The Power Struggle and Patriotism.

There is a constant theme that runs through acquisitions and joint venture projects, both successful and failed.

Mutual distrust / disrespect.

Beyond cultural differences, this can put a serious twist into your plans for a new business.

Many, many times, I’ve heard people say “We’re all interested in making a profit. Nothing else beyond that should matter. The bottom line is the bottom line. They are just as interested in making a profit as we are!”

This is all true, but it is inaccurate and too broad.

Everyone wants to make a profit, but how to go about doing that is often the challenge.

I’ve seen it over and over again with western acquisitions of Chinese companies, Chinese acquisitions of western companies, and joint venture agreements.

I don’t respect your opinion, and you don’t respect mine.

Both sides feel they know the best way of doing things, and both sides feel the other side is throwing a wrench directly into their plans. Both sides feel the other side doesn’t understand “how things are done here / in the world / at my company / in our corporate culture.

The biggest challenge, I think, right from the beginning of any merger, cooperative agreement, acquisition or even manufacturing contract, is to sort this out as clearly as possible. It is of utmost importance to get communication lines as open and blunt as humanly possible so that all parties can be clear on where they stand. In international environments, buy-in becomes even more important. Finding ways to develop mutual respect, an understanding of all the complexities the other side sees that you don’t, and a level of trust in your counterpart that they have something to contribute to this whole plan is vital, and regularly ignored.

Before you enter China, or go into a manufacturing agreement, or get in any other way involved in global business, do yourself a favor and learn as much as you can about that country’s business culture. Talk to not just me, but to a few people. Talk to anyone who is willing to give you their opinions. And like medical advice, get two opinions. At least. I’ve had people tell me it is impossible to open a business in China without bribing, gifts, and hazy books. I’ve had people tell me they’ve done just fine here cleanly. And I’ve heard every story in between.

But before you even get that far, make sure you can get your partner to agree with you, respect you, and trust you. And while you’re doing it, take a little time to realize you need to do the exact same thing. A perfect example would be this:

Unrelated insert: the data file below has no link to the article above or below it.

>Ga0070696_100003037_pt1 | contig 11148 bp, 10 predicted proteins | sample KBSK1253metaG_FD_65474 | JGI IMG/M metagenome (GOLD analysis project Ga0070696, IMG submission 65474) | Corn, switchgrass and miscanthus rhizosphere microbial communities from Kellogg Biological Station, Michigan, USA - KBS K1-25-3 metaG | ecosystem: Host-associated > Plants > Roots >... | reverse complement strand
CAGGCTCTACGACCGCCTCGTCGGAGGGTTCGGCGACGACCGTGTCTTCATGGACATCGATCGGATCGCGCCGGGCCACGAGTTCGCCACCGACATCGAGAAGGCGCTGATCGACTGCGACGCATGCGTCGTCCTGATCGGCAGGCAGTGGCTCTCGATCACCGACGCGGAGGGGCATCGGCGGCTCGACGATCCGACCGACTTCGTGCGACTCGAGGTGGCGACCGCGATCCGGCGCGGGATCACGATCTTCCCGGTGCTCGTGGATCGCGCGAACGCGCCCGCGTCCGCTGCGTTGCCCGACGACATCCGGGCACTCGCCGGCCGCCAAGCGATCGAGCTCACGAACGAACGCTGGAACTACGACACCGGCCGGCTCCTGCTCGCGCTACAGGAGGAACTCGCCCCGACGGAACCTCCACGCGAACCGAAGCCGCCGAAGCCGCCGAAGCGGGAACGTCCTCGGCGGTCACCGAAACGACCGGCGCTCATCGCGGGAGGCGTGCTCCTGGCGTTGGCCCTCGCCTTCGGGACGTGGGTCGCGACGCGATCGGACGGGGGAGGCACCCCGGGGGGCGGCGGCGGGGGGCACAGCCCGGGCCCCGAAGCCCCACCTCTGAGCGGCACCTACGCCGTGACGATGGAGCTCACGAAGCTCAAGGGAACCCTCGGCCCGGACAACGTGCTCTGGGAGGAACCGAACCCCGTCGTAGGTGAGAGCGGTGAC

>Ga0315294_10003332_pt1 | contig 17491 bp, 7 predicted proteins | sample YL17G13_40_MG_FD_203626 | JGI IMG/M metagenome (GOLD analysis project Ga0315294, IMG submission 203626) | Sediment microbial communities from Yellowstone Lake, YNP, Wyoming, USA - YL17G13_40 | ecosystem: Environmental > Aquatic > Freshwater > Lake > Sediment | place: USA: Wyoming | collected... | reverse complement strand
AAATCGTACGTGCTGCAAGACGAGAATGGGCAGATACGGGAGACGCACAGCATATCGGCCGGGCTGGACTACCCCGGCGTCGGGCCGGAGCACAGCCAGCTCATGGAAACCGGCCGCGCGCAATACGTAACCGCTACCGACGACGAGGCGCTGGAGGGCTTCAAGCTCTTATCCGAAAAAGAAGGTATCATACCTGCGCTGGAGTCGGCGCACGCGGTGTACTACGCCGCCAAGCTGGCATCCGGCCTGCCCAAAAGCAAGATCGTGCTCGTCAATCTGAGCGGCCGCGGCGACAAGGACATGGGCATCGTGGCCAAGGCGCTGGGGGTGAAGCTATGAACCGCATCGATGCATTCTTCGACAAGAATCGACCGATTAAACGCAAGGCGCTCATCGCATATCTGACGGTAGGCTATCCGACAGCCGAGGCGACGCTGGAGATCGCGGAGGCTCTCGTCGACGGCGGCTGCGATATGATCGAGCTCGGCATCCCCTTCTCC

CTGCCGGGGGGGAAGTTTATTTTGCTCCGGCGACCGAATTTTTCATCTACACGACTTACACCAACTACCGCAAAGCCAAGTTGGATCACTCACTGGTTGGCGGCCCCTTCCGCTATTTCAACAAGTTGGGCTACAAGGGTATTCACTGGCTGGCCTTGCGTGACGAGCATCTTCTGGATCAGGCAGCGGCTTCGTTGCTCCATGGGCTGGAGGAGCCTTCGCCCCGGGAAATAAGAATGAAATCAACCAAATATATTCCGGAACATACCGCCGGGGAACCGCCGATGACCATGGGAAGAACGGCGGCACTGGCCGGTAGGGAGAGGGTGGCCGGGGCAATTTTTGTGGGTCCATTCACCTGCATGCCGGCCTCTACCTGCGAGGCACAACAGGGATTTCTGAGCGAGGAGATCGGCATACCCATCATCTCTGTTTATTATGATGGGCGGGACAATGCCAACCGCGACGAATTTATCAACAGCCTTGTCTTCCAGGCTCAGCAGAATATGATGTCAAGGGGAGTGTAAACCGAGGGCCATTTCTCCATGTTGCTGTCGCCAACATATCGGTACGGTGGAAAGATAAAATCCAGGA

As Americans, most of us are very opinionated about the subject of politics. We are also very passionate about our country and the freedoms it affords us. We love the USA. Sometimes our version of love is constant, scathing criticism, but it is still a form of love. Possibly the deepest form of love.

We come to a country like China, with a completely different political alignment, and many of us naturally assume the businessmen and women we’re here to work with are oppressed and suffering under the thumb of their overbearing government, OR that they’re a part of that government and just looking for another handout.

In 99% of all cases, this is not true. This is a stereotype created in part by the news (liberal and conservative alike). It’s not a conspiracy. It’s just that news reports in the US will focus on what we as Americans consider valuable.

China’s value systems are different from our own. Every time somebody goes nuts in the US and guns down people, I hear about it from confused but patriotic taxi drivers. It took me a number of years (and international incidents between our two countries) before it finally dawned on me that most of the Chinese people I deal with on a daily basis love their government. Look where their grandparents were 4 decades ago. Now look where this country is now. Complaining about the social construct and government structure in China to someone who now owns their own home and car and has a good job will sound ludicrous to most of them. Sure, some of them would like more freedoms, but so would most of my American friends. And so would I. That doesn’t mean we’re not patriotic.

I am a passionate, blue-blooded (whatever that means) American. I love my country. I am somewhat conservative fiscally but very liberal socially. I love middle-of-the-road politics where we all reach across the isle and get along. I am bound to have some sort of divisive opinion no matter which social clan I find myself interacting with. But I love my country.

Start your conversations with a Chinese businessperson assuming the same is true for them and it’ll come across in your conversations and your actions. They will notice it. They will respect the gesture, and they will in most cases reciprocate.

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